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Reliever Wooten on paternity list, prompts moves

Reliever Wooten on paternity list, prompts moves

Reliever Wooten on paternity list, prompts moves

MILWAUKEE -- The Brewers placed reliever Rob Wooten on the paternity list on Wednesday so he could hustle home to North Carolina for the birth of his first child, a daughter who arrived before dad did.

Manager Ron Roenicke reported that Rob's wife, Katie, and the baby were healthy. Because Rob's trip was planned, doctors began the process of inducing labor on Tuesday night, and things moved a bit more quickly than expected.

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"He walked into the room and she was holding the baby," Roenicke said.

Right-hander Donovan Hand, was called up from Triple-A Nashville to replace Wooten, and he pitched 1 1/3 innings of scoreless relief in the Brewers' 8-6 loss to the Cardinals, then was promptly optioned back to Nashville along with outfielder/first baseman Sean Halton. Wooten and outfielder Caleb Gindl are expected to rejoin the Brewers on Friday in Cincinnati.

Both Wooten and Hand were non-roster invitees to Spring Training who did not make the Brewers' Opening Day roster but have since assumed significant roles -- Wooten as a reliever and Hand as a swingman. In his first 12 Major League appearances, Wooten pitched to a 0.69 ERA, and with Brandon Kintzler in need of a break on Wednesday after pitching three of the last four days, Wooten would have been the designated eighth-inning man had family matters not pulled him away.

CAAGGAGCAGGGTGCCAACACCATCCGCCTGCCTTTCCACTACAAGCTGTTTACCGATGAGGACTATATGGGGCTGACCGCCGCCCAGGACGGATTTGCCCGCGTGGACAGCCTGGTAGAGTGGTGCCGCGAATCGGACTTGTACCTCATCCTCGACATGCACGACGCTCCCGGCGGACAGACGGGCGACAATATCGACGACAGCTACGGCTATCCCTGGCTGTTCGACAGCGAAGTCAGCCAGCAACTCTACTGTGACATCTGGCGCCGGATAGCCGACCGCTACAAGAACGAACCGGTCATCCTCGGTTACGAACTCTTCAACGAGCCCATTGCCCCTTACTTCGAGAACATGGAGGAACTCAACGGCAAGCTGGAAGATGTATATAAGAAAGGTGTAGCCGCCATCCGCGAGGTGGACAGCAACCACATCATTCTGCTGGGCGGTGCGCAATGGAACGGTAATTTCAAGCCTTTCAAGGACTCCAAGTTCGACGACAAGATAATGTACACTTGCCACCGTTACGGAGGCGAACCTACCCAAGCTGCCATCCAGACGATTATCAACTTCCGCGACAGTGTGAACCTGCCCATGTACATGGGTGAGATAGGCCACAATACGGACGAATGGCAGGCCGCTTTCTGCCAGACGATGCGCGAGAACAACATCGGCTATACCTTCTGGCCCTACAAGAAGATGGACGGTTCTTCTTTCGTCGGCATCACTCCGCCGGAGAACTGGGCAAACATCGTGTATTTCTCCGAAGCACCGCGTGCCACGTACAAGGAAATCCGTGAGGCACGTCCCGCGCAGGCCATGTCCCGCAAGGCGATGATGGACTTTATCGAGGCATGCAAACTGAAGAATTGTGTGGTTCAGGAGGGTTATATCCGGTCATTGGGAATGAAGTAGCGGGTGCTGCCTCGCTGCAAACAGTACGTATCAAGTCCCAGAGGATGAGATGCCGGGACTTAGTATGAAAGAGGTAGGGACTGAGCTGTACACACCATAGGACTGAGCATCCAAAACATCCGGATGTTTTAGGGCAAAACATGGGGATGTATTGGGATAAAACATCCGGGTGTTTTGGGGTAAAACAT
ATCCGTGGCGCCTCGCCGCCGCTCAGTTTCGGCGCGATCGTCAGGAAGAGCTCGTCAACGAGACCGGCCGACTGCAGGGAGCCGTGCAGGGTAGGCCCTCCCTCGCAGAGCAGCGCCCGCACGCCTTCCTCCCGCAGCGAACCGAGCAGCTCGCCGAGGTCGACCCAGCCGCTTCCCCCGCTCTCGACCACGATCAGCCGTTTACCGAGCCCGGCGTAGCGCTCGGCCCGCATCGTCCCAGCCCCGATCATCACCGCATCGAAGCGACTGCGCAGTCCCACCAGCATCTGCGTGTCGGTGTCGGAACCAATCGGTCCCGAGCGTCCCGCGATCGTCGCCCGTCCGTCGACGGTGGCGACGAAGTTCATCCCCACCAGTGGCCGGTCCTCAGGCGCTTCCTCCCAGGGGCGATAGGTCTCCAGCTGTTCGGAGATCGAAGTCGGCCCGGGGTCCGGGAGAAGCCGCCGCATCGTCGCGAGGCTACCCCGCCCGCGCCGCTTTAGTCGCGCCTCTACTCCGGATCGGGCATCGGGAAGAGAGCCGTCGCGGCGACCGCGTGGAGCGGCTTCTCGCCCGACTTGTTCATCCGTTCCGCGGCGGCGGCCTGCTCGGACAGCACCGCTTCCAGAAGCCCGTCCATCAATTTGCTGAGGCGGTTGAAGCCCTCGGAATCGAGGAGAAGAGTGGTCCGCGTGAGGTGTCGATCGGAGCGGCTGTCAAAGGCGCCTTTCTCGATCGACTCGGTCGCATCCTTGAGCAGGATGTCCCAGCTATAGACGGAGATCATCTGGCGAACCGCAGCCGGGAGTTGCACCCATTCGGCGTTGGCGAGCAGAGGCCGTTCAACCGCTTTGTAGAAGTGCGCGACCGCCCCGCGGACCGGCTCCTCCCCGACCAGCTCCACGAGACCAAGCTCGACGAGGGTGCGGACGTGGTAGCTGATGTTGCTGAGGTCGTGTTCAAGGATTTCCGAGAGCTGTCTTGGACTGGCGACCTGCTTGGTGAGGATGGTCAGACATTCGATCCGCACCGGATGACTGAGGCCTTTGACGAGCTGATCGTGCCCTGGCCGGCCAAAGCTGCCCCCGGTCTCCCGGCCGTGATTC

"When Frankie [Rodriguez] left, it changed a lot where guys' roles are," Roenicke said. "[Wooten] pitched himself into a role that's pretty important, whether it's getting out of trouble when I think we need to to win the game, or later on in the game."

Hand arrived at Miller Park about two and a half hours before Wednesday's game, in a much better mindset than when he was optioned on Saturday.

"I get it now," Hand said. "I've had a few days to digest it. It's a business. And I'm back already, so whatever."

Hand posted a 3.83 ERA in his first 20 big league appearances, and held his own in seven starts. He had not pitched consistently as a starter since 2009 at Double-A Huntsville.

"I'm not complaining one bit about it, but I never really got settled in a role," Hand said. "To do that many roles and have that many different mindsets in a three-month period, I'm pretty happy with my ERA. It is tough, but if you can do it, you can make a heck of a lot of money doing it, and you can stay in the big leagues for a long time."

Halton delivered an RBI single as part of a 1-for-4 day on Wednesday, and he said he knew the move was coming. Gindl's required 10 days in the Minor Leagues will expire before Friday, and the Brewers need a more versatile outfielder in reserve, because center fielder Carlos Gomez and right fielder Norichika Aoki are dealing with right knee injuries.

"I was lucky enough to sneak in," Halton said of his six-day stint in the Majors. "Even if it's a short stay, it's always good to contribute, and I look forward to doing that again."

Adam McCalvy is a reporter for MLB.com. Read his blog, Brew Beat, and follow him on Twitter at @AdamMcCalvy. This story was not subject to the approval of Major League Baseball or its clubs.

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